• Discover market fit and nail the timing of new product launches.
  • Improve brand management and brand reputation.
  • Increase customer retention.
  • Minimize negative feedback and experiences.

VoC research can also act as a springboard for product and service development and innovation. When you know what your customer wants and expects, you can tailor your products and services to those requirements.

Teams then work together to optimize the customer journey at every stage, improving both the customer experience and internal collaboration throughout the organization.

Build a House of Quality to translate VoC research into a product that flies off the shelves.

Learn how

VoC techniques

There are many ways to conduct Voice of the Customer research. Here are a few of the most common VoC techniques:

1. Surveys

Online surveys are one of the most effective methods for gathering data from a large group of people. However, to be successful, you must design and deploy your surveys strategically.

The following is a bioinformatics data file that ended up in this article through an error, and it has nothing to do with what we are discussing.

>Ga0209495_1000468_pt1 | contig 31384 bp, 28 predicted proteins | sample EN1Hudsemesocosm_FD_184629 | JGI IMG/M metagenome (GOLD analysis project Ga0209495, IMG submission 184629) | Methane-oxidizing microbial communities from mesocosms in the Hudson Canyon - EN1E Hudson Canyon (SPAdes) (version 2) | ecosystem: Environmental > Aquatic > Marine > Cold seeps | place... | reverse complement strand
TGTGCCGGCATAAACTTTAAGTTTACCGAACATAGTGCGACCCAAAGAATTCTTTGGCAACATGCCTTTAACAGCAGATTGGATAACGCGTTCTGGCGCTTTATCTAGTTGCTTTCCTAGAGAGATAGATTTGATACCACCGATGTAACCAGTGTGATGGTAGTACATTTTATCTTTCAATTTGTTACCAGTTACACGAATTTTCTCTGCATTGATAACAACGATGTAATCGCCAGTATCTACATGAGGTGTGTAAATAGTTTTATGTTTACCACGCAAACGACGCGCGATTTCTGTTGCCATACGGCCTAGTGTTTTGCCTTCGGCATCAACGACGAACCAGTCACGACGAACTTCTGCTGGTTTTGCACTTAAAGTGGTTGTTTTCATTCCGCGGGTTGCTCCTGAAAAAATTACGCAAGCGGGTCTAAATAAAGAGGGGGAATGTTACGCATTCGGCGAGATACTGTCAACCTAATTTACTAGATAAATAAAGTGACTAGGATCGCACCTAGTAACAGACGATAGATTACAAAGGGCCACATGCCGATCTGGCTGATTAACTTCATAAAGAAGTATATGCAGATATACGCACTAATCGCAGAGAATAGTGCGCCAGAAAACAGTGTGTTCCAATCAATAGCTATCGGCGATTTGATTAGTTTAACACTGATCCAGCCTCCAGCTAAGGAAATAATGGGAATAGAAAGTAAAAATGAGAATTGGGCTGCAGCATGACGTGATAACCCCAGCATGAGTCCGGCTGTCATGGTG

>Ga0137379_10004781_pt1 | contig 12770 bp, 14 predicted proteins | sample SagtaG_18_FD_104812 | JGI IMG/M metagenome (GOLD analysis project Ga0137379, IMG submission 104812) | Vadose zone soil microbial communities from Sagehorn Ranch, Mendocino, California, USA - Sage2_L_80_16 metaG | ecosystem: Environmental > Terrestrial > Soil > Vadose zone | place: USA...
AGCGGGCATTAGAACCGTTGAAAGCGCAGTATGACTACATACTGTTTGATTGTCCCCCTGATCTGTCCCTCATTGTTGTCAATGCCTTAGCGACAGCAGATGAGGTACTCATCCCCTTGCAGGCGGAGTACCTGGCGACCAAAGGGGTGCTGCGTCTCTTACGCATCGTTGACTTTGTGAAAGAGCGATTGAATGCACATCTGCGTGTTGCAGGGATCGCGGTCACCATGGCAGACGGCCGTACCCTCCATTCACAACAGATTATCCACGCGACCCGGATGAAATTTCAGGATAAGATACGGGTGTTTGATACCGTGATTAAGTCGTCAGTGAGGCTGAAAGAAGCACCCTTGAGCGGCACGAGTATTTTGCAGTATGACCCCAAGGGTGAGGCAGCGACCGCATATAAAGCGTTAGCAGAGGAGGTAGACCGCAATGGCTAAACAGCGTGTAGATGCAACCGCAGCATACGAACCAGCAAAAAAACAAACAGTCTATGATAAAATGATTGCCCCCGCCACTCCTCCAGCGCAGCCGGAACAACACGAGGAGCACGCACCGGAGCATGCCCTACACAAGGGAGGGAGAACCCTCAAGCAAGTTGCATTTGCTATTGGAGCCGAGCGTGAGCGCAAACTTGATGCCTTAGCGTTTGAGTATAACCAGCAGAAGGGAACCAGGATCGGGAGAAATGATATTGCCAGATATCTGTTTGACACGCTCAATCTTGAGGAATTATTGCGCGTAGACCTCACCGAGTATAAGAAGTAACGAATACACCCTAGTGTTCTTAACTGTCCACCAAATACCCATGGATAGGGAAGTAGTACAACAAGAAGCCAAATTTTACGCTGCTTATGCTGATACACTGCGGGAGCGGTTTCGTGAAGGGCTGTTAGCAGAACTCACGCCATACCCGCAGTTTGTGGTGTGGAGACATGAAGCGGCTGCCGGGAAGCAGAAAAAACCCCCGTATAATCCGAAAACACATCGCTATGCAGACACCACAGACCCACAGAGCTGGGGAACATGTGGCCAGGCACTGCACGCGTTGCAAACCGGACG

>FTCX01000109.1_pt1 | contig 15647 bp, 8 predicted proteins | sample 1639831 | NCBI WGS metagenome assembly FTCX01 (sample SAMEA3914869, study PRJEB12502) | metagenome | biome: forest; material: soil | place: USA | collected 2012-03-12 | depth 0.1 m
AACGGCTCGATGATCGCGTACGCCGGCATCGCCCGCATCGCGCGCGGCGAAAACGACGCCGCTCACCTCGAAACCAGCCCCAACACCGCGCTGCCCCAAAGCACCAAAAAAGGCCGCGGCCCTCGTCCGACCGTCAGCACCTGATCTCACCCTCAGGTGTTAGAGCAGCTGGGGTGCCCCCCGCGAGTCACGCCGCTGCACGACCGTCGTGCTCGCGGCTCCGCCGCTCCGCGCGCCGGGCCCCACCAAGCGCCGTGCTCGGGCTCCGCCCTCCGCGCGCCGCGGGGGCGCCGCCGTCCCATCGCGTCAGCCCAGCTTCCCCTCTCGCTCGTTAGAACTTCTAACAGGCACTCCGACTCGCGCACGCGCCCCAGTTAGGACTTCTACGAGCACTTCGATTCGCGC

For best results:

  • Keep the survey (and questions) short.
  • Ask clear questions with direct answers (yes/no and multiple-choice work well). 
  • Segment your surveys based on persona for targeted results.

2. Interviews

Interviews are time-intensive but valuable opportunities to build a relationship with your customers while gaining a deeper understanding of their needs. They are typically best conducted with a short list of customers to uncover their specific points of view concerning product or service offerings, issues, or performance. 

Pro tip: As you gather data from surveys and interviews, consider what your customer actually needs and how that information translates into requirements for your product or service. Document these insights for alignment across your org.

Voice of the Customer translation matrix example
Voice of the Customer Translation Matrix Example (Click on image to modify online)

3. Social media

Social media lets businesses communicate with their customers directly, often in real time. These platforms let you collect and manage feedback directly and also observe candid customer reactions in the wild. 

4. Recorded calls

If you record calls with customers, you can leverage that data for your VoC research. Customer calls can provide valuable insights into common customer complaints, questions, or objections to your products and services. 

5. Customer behavior data

You can learn a lot simply from collecting and observing customer behavior. One of the main ways to do this is to observe how customers interact with your website.